The most challenging part of the project for the team was collecting and preparing the data for the application.
“We were provided with an enormous quantity of unlabeled images and thus we had to hand-craft entire datasets full of thousands of examples to suit our specific requirements,” said Alexander Decurnou. “After the creation of our datasets, we continuously iterated through our training processes, spending many long nights in the lab.”
The team plans to continue working on the project to add-in new features. They also hope to expand the application’s technology beyond bird photography by adding in the ability to detect humans and other species of animals.
“We were impressed with the efficacy of our project as well as the final output images of the application because it works more quickly than we expected,” said Decurnou. “We were also surprised with the aesthetic quality of our output images as they are comparable to those manually created.”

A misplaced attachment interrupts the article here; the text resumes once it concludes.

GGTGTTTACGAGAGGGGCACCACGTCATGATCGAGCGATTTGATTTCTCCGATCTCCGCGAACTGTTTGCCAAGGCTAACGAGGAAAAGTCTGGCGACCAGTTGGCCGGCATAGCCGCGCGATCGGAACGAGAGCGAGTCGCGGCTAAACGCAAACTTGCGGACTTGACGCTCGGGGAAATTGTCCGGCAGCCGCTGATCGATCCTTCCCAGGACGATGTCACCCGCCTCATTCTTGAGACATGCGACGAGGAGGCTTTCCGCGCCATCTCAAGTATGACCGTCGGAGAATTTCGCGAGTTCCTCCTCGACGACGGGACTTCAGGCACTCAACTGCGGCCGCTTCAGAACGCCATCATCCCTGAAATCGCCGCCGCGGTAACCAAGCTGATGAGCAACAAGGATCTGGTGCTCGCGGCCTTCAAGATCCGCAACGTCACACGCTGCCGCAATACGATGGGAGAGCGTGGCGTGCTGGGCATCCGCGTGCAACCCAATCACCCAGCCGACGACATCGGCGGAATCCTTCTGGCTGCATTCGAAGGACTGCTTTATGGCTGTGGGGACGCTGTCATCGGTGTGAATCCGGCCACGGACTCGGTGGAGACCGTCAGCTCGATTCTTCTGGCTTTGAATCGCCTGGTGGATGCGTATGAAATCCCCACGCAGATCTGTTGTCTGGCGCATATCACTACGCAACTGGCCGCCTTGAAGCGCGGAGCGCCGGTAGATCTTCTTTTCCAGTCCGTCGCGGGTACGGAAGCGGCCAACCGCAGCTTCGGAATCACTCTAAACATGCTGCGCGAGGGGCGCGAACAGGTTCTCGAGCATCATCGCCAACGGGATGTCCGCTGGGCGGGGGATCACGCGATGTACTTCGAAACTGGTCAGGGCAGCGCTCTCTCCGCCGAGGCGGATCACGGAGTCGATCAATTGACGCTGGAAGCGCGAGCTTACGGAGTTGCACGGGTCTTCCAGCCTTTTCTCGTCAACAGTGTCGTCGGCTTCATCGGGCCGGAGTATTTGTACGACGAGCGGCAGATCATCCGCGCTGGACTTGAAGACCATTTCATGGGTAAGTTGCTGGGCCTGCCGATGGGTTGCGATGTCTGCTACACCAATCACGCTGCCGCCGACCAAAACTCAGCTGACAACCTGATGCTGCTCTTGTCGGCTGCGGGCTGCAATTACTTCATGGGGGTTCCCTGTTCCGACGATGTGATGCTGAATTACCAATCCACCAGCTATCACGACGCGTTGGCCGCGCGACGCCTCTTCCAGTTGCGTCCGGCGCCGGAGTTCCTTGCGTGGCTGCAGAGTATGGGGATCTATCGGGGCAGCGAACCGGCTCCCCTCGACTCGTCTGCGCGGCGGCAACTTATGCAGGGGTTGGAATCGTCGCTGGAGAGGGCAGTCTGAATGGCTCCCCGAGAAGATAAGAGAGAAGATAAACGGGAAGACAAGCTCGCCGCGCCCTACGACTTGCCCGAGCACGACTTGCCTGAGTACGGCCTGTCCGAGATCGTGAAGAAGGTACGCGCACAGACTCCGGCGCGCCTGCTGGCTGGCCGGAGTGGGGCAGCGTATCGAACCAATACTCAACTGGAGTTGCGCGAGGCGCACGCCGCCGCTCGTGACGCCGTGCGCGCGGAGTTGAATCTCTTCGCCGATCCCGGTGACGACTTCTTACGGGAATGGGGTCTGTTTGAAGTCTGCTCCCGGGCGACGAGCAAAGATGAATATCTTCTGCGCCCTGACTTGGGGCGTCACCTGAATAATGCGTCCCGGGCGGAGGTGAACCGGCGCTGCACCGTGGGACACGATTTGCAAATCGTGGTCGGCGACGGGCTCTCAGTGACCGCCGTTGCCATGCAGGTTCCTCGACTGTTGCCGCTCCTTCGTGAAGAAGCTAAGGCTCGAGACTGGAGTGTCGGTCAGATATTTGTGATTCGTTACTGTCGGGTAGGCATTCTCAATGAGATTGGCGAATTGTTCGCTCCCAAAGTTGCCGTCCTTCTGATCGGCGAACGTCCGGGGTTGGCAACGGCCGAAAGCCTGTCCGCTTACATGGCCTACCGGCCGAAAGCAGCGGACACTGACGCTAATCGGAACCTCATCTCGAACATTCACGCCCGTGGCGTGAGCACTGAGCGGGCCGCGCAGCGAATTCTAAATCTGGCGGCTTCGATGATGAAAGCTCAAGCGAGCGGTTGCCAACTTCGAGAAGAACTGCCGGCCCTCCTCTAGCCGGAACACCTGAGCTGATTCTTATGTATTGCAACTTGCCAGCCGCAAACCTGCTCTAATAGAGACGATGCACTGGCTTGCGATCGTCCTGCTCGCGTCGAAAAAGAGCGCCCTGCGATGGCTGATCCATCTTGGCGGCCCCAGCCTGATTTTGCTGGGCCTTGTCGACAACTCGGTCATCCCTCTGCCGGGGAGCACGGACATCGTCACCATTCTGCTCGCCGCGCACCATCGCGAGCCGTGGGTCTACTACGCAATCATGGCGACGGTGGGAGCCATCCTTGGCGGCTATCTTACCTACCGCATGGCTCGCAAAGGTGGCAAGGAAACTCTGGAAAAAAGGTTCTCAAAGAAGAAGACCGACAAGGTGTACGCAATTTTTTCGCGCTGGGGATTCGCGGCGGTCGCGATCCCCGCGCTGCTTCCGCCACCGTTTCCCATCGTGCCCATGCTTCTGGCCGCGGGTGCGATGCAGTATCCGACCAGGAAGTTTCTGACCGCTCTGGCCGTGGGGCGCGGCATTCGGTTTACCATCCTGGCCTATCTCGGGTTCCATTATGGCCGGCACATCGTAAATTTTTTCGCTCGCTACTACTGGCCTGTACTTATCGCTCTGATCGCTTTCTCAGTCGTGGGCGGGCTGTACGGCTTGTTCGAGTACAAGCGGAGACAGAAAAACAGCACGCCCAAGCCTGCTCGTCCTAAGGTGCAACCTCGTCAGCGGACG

Electrical and Computer Engineering Winner: Water Analogy Project to Simulate Electrical Circuits
This four-member team developed an educational display to easily and visually explain how electrical currents work to young STEM students. Measuring 8-feet long by 7-feet tall, the Water Analogy Project uses the flow of water and LED strip lights to simulate electrical currents.
Team leader Inalvis Alvarez said the project was incredibly time consuming not only because of its large size, but also because the machine learning program took weeks to complete and had to be constantly monitored. “Any changes during the machine learning would affect the readings, therefore, the temperature of the water had to be monitored, the gear alignments had to be maintained,” he said.
Three teammates have jobs lined up after graduation at Nielsen Media Research, Harris Corporation, the U.S. Air Force. Alvarez will begin his master’s in Electrical Engineering at UCF this fall.
“Our supervisor, Dr. Chan, made us work harder and collaborate together to be able to deliver a good project,” said Alvarez. “We learned a lot from each other and all the hours spent in the lab made us become really good friends.”
Mechanical and Aerospace Winner: AgriStarts: Lid Decapping